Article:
waterbubbles.jpg So, tomorrow is Back to the Future Day. And in light of that momentous event, inspired by the glory that is the Mr. Fusion garbage-fueled reactor, we’re taking this opportunity to highlight some interesting developments in the real world that could genuinely make a dent in our environmental issues. This is the kind of stuff that would make Doc Brown sit up and shout “Eureka!” Yesterday we talked about some pretty cool new wind turbines. Today, we’re looking at an even bigger issue. See, we don’t have Mr. Fusion reactors to make our garbage problems disappear. Instead, we have entire mountainous vaults where we enshrine the refuse of yesteryear in what must be the most disgusting form of hoarding ever invented. For each and every one of us last year, an average of 167 of those filth offerings was a plastic water bottle. That equates to about 53 billion water bottles. And, since they decompose at about the same rate as the Saarlac digests bounty hunters, they’ll be sitting around for a while. Lucky for us, there may very soon be a replacement.

The replacement for plastic water bottles

Meet Ooho (pronounced oh-oh). Ooho is a blob. More specifically, it’s an edible, biodegradable membrane that contains enough water to wet your whistle in a quasi-convenient glub. It’s a zero-plastic, zero-waste container that you can make in your own kitchen. I’ll tell you how in a minute. Now, I’ll be honest. When I first heard about these things, I was highly skeptical. I watched the videos about how to make them, and I thought, “Gee, that seems wasteful.” And, in fact, the creation process requires more water than you’re actually able to package. But it’s nothing compared to the nearly two gallons required to create one plastic bottle. And it doesn’t use any oil. And then I thought, “OK, but you have to use calcium lactate and sodium alginate? Those sound like Twinkie ingredients, so they can only be terrible for you.”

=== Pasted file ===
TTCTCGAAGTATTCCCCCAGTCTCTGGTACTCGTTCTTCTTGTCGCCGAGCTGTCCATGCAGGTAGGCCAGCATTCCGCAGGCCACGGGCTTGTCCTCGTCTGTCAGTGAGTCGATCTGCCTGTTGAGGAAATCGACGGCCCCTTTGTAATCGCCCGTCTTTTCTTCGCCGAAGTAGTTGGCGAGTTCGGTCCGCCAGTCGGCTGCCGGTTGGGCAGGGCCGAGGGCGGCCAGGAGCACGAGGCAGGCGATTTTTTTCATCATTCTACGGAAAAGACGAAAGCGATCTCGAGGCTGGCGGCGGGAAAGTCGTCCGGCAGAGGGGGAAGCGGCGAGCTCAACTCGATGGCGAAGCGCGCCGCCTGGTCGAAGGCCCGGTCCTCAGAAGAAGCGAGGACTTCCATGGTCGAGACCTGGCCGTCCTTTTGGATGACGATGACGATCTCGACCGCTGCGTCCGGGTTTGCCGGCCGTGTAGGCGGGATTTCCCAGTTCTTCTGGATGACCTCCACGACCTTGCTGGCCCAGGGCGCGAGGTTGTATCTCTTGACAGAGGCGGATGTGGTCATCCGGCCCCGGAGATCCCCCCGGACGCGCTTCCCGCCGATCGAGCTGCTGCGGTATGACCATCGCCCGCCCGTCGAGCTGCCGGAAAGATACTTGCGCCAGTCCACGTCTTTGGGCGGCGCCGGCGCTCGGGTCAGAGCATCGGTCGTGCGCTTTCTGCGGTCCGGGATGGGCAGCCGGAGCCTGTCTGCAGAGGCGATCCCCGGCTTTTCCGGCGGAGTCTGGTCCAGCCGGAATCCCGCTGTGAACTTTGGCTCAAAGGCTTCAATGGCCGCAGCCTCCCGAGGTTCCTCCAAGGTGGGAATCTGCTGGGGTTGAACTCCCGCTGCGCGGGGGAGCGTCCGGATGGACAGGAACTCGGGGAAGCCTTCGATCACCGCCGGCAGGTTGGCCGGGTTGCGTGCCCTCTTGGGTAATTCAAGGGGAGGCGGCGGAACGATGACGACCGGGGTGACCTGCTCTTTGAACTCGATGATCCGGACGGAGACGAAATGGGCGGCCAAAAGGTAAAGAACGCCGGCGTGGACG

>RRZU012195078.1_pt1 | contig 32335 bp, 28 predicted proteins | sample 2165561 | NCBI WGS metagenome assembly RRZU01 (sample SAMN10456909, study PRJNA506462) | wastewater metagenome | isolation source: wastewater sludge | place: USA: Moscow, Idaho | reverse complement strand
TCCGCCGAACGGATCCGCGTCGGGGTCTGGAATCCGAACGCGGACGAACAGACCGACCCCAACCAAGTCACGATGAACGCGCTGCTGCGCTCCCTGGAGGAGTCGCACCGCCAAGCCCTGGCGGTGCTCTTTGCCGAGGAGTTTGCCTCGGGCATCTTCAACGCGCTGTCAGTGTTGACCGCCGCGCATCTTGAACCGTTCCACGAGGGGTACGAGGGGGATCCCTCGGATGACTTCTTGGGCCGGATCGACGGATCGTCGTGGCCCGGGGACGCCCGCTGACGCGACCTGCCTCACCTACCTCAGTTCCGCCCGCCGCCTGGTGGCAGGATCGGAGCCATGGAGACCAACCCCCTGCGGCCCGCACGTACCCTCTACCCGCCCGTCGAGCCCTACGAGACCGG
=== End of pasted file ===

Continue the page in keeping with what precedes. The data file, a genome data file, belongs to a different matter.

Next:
What are calcium lactate and sodium alginate?

It turns out not everything that’s referred to by its chemical name is just waiting to murder you. Calcium lactate is what you get when calcium carbonate meets lactic acid. I know, that sounds scary, right? Let me put it this way, if you smashed together a bunch of eggshells and yogurt, one of the byproducts you’d get is calcium lactate. Lactic acid is a naturally occurring acid that is used in all sorts of food, from dairy products to sourdough bread, and even some beers. Calcium carbonate can be mined, but it’s also found in basically every eggshell or mollusk shell out there. It may also have been found in large quantities on Mars (more on Mars later – stay tuned). When combined, these two create calcium lactate, which is one of the primary ingredients in baking soda. Not so scary now, right? Sodium alginate is a little more terrifying, but only because seaweed forests give me the jibblies. It’s produced from brown seaweed, and is a flavorless gum that’s used in a lot of foods to thicken them. Combined with the calcium lactate, it makes a flexible membrane that’s edible and 100-percent biodegradable. And will pop all over you at a moment’s notice.